The Fosters

I’ve been meaning to write this post for a while not but, seeing as May is National Foster Care Awareness month, it couldn’t have came at a better time. The Fosters

If you haven’t heard of The Fosters, it’s a (semi) new TV show following the lives of two female partners & their slew of multiethnic children. The two, quite literally, grew their family through foster care. Their oldest son, Brandon, is the biological son of Steph, one of the moms, from a previous marriage, Jesus & Marianna are hispanic twins the couple fostered to adopt when they were 5 years old, &, newly added to the mix, Callie & Jude.

While the show is full of mystery, surprises, and, since five of the stars are teenagers, drama of, course, that is not why I chose to start watching. Recently, my husband & I completed classes to be foster parents. We went through 10 weeks of classes that gave us the, “quick and dirty,” on foster care. Once the classes ended, even as a social worker, I was left searching for more information on how to help the plethora of children in state custody. One day, while enjoying a Netflix break when I was studying for my comp exam, I saw it. The Fosters. “Is this about foster care?” Reading the summary I found that yes, yes it was. &, after the first episode, I was hooked.

When I was only halfway through season 1, I kept noticing so many things from what we are taught in class (& through my own research) occurring in the show.

What I noticed:

-Sometimes siblings are separated. If this made you gasp in shock, the previous statement alone doesn’t even grasp the totality of what that means for these children. These are kids who have lost, literally everything. All their other family members, their homes, their toys, their clothes, their pets, everything. What does that leave them with? Their siblings. For kids in care, their siblings are often their only form of continuity in terms of attachment and security. In the first episodes, we learn that Callie is trying to speak with her brother, who remained in an abusive foster home that sent Callie to juvie for trying to protect him.

Later, in season 2 (spoiler alert), we again see just how strong the attachment is when Callie learns she has a half sister & decides to meet her. Soon after, Jude stops speaking. The moms report to the other kids Jude’s therapist determined what was happening to be called selective mutism.

-At some point in the first season, we see Jude start to hoard food. When one of the moms confronts him about, asking why, he responded that, “Some foster homes don’t have a lot of food.” This storyline was not introduced only to introduce an element of drama in the show, unfortunately, it only illustrates the harsh realities of foster care. During our classes, we were told that many foster children, as young as toddlers, engage in hoarding food. They’re afraid they won’t get anymore as nothing in their lives has been constant so they hoard it just in case. As we saw on this episode, they discovered Jude was hoarding because ants had took over his stash, another reality of foster care.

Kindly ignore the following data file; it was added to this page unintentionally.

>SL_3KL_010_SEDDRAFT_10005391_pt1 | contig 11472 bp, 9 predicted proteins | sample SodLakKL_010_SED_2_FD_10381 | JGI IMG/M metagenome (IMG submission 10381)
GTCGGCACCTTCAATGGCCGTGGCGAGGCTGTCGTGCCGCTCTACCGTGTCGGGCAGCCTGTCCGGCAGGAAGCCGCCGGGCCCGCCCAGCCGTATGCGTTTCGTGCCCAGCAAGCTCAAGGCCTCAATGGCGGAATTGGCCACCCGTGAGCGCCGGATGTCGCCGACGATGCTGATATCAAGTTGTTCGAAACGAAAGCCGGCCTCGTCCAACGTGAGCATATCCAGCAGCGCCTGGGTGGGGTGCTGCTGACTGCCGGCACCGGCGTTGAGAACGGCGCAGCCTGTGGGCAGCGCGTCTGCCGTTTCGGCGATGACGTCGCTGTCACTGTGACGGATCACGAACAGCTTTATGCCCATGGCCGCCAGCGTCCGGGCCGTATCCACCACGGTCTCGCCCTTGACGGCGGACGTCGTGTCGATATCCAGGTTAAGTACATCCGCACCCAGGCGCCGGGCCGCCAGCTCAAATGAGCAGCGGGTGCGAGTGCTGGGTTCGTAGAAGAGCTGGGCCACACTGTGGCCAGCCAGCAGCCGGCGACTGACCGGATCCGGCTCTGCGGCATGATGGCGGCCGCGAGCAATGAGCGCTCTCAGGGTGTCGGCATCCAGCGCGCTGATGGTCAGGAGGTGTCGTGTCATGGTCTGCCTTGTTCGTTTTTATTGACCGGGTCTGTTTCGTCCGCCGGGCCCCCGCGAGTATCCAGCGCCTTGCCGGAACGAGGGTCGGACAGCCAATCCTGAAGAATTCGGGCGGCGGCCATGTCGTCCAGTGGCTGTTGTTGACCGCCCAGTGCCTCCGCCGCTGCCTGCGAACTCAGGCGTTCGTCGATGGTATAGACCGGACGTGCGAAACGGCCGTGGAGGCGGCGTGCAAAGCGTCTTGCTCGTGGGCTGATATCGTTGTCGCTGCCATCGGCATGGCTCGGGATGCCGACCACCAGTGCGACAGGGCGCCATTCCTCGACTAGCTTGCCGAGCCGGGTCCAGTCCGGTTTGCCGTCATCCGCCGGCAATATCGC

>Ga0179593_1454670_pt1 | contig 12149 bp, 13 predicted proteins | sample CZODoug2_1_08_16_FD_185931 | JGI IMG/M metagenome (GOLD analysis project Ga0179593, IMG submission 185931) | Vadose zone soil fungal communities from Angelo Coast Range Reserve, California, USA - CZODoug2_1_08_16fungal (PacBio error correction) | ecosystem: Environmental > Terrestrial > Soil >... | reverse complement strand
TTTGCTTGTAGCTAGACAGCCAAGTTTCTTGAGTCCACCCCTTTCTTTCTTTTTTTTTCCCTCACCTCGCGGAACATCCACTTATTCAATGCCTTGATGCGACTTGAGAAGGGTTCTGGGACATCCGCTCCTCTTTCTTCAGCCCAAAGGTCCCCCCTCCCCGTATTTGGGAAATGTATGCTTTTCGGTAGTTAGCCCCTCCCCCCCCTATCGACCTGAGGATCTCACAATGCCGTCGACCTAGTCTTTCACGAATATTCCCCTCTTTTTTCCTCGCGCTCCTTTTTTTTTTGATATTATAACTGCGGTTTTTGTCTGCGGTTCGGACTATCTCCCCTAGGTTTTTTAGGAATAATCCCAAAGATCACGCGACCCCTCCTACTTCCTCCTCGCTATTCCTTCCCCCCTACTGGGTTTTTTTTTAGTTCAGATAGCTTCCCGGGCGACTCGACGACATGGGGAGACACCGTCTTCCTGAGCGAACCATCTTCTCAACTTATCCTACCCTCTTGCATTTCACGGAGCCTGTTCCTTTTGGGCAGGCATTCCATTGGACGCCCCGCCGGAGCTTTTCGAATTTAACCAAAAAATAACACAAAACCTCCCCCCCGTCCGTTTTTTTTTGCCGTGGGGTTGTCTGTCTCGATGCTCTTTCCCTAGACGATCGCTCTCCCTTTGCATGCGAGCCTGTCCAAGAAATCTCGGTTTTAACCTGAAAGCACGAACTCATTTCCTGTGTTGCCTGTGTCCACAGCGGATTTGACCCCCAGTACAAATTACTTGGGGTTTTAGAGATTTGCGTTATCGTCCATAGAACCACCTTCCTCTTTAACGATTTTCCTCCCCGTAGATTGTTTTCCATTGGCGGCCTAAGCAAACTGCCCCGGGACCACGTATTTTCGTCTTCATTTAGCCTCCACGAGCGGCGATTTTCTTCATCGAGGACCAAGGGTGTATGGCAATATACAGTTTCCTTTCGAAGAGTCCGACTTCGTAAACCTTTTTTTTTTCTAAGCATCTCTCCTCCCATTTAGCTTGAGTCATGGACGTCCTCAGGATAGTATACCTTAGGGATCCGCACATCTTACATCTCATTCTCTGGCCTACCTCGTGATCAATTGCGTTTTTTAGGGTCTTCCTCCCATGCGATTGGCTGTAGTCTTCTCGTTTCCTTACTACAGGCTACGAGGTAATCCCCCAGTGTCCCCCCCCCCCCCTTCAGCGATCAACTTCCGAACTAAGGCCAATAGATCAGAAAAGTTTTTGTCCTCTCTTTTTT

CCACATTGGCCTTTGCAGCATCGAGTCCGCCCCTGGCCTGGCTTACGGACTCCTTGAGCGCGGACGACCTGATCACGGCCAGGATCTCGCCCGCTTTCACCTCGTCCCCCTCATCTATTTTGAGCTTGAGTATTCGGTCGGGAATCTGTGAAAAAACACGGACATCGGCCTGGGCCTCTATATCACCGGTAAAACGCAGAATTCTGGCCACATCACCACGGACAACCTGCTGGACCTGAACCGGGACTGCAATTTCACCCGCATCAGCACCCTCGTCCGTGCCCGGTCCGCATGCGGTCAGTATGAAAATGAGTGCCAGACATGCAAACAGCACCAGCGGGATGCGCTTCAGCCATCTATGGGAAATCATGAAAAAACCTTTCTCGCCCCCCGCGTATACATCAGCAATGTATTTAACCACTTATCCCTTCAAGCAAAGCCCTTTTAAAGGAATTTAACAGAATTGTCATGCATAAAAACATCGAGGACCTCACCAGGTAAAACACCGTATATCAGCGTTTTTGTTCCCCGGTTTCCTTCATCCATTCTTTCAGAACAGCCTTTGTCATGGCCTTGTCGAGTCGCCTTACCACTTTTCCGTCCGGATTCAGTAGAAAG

-In episode 1, we meet Callie in juvie for reasons already described. As 75% of youth in the criminal justice system were, at some point, in foster care, this is another harsh reality (Thoma, 2010).

-Being moved around a lot. Until Callie & Jude are placed with Steph & Lena Foster, they’d been in several other foster homes. Some good, some not so good.

-Falling behind in school. When Jude first gets to Anchor Beach, the principal wants him to take the same exam the other students took to get in after seeing that his education isn’t up to par with the other pupils. In reality, kids in care often score 16-20% lower than other children (according to a study done by Washington State).

-Secretive contact with birth parents & family members. While we don’t get to see much of this in The Fosters, the situation with the twins mom in season 1 shed some light on it. While I attended a foster parent support meeting as a student during grad school, I saw a similar situation play out with one of the teens. During the meeting, someone stepped in to notify his foster mother he was talking with two women outside the building. When she returned to the meeting, she reported that he had contacted members of his family via Facebook & they’d arranged to meet him there-something that was forbidden in his case plan.

In addition, the majority of foster children emotionally and behaviorally act out after contact with their birth parents. We saw a glimpse of this with Marianna when she found that her birth mom only used her for money. What we didn’t see was the weight the experience could have had on an actual kid in care.

-The emotional baggage. The majority of kids in care come with a lot of baggage. Baggage from their birth families, baggage from previous placements that may not have been a good place. Early on, we saw just how much being in foster care has effected Callie. Later, in season 2, we also see how this has effected Jude in relation to the selective mutism. In relation to this, we see his sister tell him, “we’ve been though a lot, you were due for a breakdown.”

While The Fosters may not fully encompass what foster care is, it does bring awareness to foster care, as well as educate the general public about certain aspects that go with the territory. It is my hope that some of the younger viewers see this and better understand their peers who are in care. In addition, I hope the show encourages more people to step up and become foster parents, as  there is great need for foster parents.




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